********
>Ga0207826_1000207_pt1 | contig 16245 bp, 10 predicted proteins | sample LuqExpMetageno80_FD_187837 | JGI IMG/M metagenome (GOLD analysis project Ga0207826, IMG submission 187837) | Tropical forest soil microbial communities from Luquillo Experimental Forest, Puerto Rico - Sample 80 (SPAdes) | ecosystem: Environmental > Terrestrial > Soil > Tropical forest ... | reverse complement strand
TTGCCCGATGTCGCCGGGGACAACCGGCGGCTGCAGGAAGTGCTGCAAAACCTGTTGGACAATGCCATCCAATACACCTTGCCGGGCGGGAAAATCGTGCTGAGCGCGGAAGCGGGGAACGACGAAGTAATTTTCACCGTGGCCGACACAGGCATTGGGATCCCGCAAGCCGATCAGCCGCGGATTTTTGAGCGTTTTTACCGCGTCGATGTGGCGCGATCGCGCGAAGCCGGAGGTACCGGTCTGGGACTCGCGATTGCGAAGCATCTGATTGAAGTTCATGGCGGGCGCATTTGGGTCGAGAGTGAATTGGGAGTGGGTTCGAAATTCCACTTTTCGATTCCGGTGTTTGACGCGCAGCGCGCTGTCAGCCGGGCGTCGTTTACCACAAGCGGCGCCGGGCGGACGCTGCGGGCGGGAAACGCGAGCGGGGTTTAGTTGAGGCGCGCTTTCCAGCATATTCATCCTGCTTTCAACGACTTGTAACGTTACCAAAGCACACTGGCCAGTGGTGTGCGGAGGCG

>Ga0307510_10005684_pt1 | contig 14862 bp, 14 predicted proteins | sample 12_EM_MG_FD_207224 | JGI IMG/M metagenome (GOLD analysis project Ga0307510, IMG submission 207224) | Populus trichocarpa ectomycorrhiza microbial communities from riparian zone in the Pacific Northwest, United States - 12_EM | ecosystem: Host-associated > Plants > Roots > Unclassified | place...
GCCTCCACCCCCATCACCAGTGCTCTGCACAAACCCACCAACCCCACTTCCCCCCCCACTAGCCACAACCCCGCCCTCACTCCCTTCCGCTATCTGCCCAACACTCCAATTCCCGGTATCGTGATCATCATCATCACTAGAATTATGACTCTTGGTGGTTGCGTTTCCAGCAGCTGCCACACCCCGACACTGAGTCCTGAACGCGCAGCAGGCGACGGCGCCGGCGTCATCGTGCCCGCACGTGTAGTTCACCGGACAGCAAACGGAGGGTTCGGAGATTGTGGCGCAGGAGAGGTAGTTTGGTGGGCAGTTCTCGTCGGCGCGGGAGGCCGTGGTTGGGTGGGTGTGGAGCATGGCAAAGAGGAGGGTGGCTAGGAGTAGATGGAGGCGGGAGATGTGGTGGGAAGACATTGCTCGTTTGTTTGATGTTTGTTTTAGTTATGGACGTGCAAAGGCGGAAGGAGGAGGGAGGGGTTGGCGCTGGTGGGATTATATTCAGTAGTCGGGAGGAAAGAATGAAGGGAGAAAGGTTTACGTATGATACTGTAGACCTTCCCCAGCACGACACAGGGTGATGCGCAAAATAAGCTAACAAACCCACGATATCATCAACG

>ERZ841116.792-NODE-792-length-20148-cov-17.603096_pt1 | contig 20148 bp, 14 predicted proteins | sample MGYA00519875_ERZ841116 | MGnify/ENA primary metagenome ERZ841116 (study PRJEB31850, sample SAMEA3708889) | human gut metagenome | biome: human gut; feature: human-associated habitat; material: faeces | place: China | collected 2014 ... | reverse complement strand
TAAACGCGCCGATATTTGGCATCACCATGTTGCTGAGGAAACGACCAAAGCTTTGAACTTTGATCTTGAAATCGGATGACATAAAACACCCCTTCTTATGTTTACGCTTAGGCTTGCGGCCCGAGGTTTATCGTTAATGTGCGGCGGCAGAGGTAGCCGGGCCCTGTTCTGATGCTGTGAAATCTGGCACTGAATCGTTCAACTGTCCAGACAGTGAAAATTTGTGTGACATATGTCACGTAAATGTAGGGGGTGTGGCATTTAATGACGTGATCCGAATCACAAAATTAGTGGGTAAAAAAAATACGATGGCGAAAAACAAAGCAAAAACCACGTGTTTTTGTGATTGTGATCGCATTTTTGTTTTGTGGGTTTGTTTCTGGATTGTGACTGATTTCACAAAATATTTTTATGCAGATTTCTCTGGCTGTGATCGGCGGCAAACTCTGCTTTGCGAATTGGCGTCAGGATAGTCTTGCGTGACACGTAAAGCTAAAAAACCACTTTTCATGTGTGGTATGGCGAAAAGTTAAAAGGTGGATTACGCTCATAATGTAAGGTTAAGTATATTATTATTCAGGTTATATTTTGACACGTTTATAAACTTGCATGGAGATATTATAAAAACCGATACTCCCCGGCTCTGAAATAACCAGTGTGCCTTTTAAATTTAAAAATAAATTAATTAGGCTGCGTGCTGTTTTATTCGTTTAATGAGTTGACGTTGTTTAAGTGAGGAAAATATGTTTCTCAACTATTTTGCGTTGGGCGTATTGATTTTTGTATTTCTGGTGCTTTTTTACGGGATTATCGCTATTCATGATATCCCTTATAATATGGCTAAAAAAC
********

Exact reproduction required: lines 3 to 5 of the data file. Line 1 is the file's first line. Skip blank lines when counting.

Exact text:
>Ga0307510_10005684_pt1 | contig 14862 bp, 14 predicted proteins | sample 12_EM_MG_FD_207224 | JGI IMG/M metagenome (GOLD analysis project Ga0307510, IMG submission 207224) | Populus trichocarpa ectomycorrhiza microbial communities from riparian zone in the Pacific Northwest, United States - 12_EM | ecosystem: Host-associated > Plants > Roots > Unclassified | place...
GCCTCCACCCCCATCACCAGTGCTCTGCACAAACCCACCAACCCCACTTCCCCCCCCACTAGCCACAACCCCGCCCTCACTCCCTTCCGCTATCTGCCCAACACTCCAATTCCCGGTATCGTGATCATCATCATCACTAGAATTATGACTCTTGGTGGTTGCGTTTCCAGCAGCTGCCACACCCCGACACTGAGTCCTGAACGCGCAGCAGGCGACGGCGCCGGCGTCATCGTGCCCGCACGTGTAGTTCACCGGACAGCAAACGGAGGGTTCGGAGATTGTGGCGCAGGAGAGGTAGTTTGGTGGGCAGTTCTCGTCGGCGCGGGAGGCCGTGGTTGGGTGGGTGTGGAGCATGGCAAAGAGGAGGGTGGCTAGGAGTAGATGGAGGCGGGAGATGTGGTGGGAAGACATTGCTCGTTTGTTTGATGTTTGTTTTAGTTATGGACGTGCAAAGGCGGAAGGAGGAGGGAGGGGTTGGCGCTGGTGGGATTATATTCAGTAGTCGGGAGGAAAGAATGAAGGGAGAAAGGTTTACGTATGATACTGTAGACCTTCCCCAGCACGACACAGGGTGATGCGCAAAATAAGCTAACAAACCCACGATATCATCAACG

>ERZ841116.792-NODE-792-length-20148-cov-17.603096_pt1 | contig 20148 bp, 14 predicted proteins | sample MGYA00519875_ERZ841116 | MGnify/ENA primary metagenome ERZ841116 (study PRJEB31850, sample SAMEA3708889) | human gut metagenome | biome: human gut; feature: human-associated habitat; material: faeces | place: China | collected 2014 ... | reverse complement strand